Is This the Bard We See Before Us? Or Someone Else?

By Roger Stritmatter
Sunday, March 18, 2007

"Who's there?" That's not just the opening line of "Hamlet." When it comes to Shakespeare, that, as the melancholy Dane would say, is the question. Who's there, really, behind all those extraordinary plays and brilliant characters?

It's the authorship question, and half a millennium after the Bard wrote his works, it won't go away. But don't expect any discussion of it during Washington's Shakespeare Festival. It's missing amid all the celebrations -- just as it's always missing from official considerations of Shakespeare.

The authorship question is the elephant in the living room of modern Shakespearean criticism. According to today's Shakespeare scholars, the greatest poet of the English language was a possibly Catholic businessman and sometime actor from Stratford-upon-Avon who did well by writing. Unlike every other writer in history, he didn't put himself or his experience into his work. If he had a motive for writing, it was to earn six pounds per play. Or perhaps, after his son Hamnet died at 11, he memorialized him in "Hamlet."

These are the views promoted in a seemingly endless procession of books that roll off the presses every year -- all grounded in little tangible fact. Mark Twain quipped that every relevant fact known about the Stratford author would fit on a postcard, and another century of literary biography hasn't changed that. Shakespearean professionals begin by noting that there is a Shakespeare monument in Holy Trinity Church at Stratford and go on from there to imagine almost everything else. They have to. They have a monument without a man.

Outside the university, though, populist resistance to the author from Stratford has persisted for two centuries. Skeptics have been divided on their support for one candidate or another -- Francis Bacon, Christopher Marlowe, Queen Elizabeth I or Edward de Vere, the 17th earl of Oxford -- but we all believe that the real author was forced to conceal his identity and allow his works to be published under another man's name.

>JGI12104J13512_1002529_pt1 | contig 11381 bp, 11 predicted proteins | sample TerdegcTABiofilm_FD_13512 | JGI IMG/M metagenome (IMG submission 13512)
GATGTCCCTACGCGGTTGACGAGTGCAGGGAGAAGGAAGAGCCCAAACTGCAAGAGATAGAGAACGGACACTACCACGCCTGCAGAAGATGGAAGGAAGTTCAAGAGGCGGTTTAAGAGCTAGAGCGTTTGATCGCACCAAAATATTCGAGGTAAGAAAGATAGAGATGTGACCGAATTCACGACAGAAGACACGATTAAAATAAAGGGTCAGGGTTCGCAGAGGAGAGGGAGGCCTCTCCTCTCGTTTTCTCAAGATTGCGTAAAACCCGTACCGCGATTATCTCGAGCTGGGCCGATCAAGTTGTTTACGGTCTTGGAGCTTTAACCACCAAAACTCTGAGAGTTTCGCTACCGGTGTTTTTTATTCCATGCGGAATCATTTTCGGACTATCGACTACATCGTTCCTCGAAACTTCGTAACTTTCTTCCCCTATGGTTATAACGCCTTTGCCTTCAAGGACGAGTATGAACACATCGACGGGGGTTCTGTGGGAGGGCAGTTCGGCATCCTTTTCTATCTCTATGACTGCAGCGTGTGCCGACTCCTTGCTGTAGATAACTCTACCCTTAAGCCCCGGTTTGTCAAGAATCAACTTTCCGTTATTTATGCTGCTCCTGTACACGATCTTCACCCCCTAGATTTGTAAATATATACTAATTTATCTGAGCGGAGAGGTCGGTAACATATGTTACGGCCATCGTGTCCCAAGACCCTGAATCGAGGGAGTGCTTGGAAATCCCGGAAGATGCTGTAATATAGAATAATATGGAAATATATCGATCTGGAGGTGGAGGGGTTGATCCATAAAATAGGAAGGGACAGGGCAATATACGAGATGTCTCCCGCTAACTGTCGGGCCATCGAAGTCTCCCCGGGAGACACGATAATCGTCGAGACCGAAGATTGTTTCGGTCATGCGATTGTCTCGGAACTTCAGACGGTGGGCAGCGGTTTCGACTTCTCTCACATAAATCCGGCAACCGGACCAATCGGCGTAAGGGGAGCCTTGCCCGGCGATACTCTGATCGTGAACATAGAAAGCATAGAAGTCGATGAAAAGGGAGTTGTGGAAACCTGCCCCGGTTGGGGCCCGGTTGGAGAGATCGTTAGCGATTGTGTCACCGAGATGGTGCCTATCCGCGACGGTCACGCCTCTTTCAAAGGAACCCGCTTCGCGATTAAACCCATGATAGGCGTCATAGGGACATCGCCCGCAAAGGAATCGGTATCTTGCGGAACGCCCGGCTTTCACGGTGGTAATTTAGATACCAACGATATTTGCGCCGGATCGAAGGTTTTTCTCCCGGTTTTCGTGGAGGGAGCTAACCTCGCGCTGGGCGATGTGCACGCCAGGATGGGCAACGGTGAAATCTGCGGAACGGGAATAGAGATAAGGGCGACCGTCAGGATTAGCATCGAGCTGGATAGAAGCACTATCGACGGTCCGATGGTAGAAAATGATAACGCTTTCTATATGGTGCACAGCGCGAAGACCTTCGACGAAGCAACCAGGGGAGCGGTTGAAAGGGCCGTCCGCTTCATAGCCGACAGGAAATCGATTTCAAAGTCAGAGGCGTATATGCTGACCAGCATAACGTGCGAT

We are not just unrepentant conspiracy theorists who lie awake at night concocting unverifiable historical scenarios and contriving pseudoscientific cryptograms while ignoring the undeniable facts of Shakespeare's career. We're struck by the fact that all the speculation the biographers engage in to fill the gaps in our knowledge of Shakespeare reveals a man who contradicted the literary thumbprint of his creation in every way. Their author was a huge commercial success -- but "Hamlet" satirically inveighs against buyers and sellers of land. Their author never left England -- but 16 of the plays are set in Italy or the Mediterranean. There is no evidence that their author owned any books -- but the man who wrote Shakespeare clearly devoured all the most important books of his generation.

"Shall I set down the rest of the Conjectures which constitute [Shakespeare's] giant Biography?" Twain wrote in 1909. "It would strain the unabridged Dictionary to hold them." In 1984, Richmond Crinkley, the late director of educational programs at the Folger Shakespeare Library, acknowledged that "doubts about Shakespeare arose early. They have a simple and direct plausibility." Henry James was blunt: "I am 'sort of' haunted by the conviction that the divine William is the biggest and most successful fraud ever practiced on a patient world."

The list of skeptics reads like a Who's Who of the English-speaking world: Washington Irving, James Joyce, Sigmund Freud, Herman Melville, Ralph Waldo Emerson, Helen Keller, Nathaniel Hawthorne, Charlie Chaplin, Orson Welles, Malcolm X, Leslie Howard, Sir John Gielgud, Sir Derek Jacobi, Michael York, Jeremy Irons, Supreme Court Justice John Paul Stevens, and many more. And the ranks keep growing.

But modern Shakespearean studies are founded on the undeviating principle that rational authorities -- i.e. "Shakespeareans" -- do not discuss the authorship question. Beyond this, we seem to be deeply invested in a view of the Bard as a creator in our own image. Born to a comfortable middle-class existence, he evades the stark class realities of Elizabethan society and conquers the literary world through Will-power, re-creating the lives of kings, queens and courtiers simply by deploying his superabundant imagination.

The beguiling notion that our author could write "King Lear" without ever suffering the ostracism of Kent, the madness of a hunted Edgar, the dilemma of Cordelia or the alienation of Lear allows us to reduce the play to mere entertainment, without ever contemplating its ring of terrible authenticity. A papier-mache author who accomplishes everything through sheer genius fortifies the American myth that anything is possible if you just click your heels three times and wish hard enough.

But if a real conversation about the "A" word could take place in America's classrooms, it would be eye-opening.

First, one of the best-kept secrets of English 101 is that concealed authorship was a common practice historically, especially in 15th- to 17th-century Europe, a period known to scholars as the golden age of authorship ruses. Such colorful propagandists -- some still poorly identified -- as "Martin Marprelate," "Pasquil Cavaliero of England" and "Cuthbert Curry-Knave" punctuated the Elizabethan literary scene. At the least, this makes it plausible that even "Shakespeare" could have been a name contrived to conceal another man.


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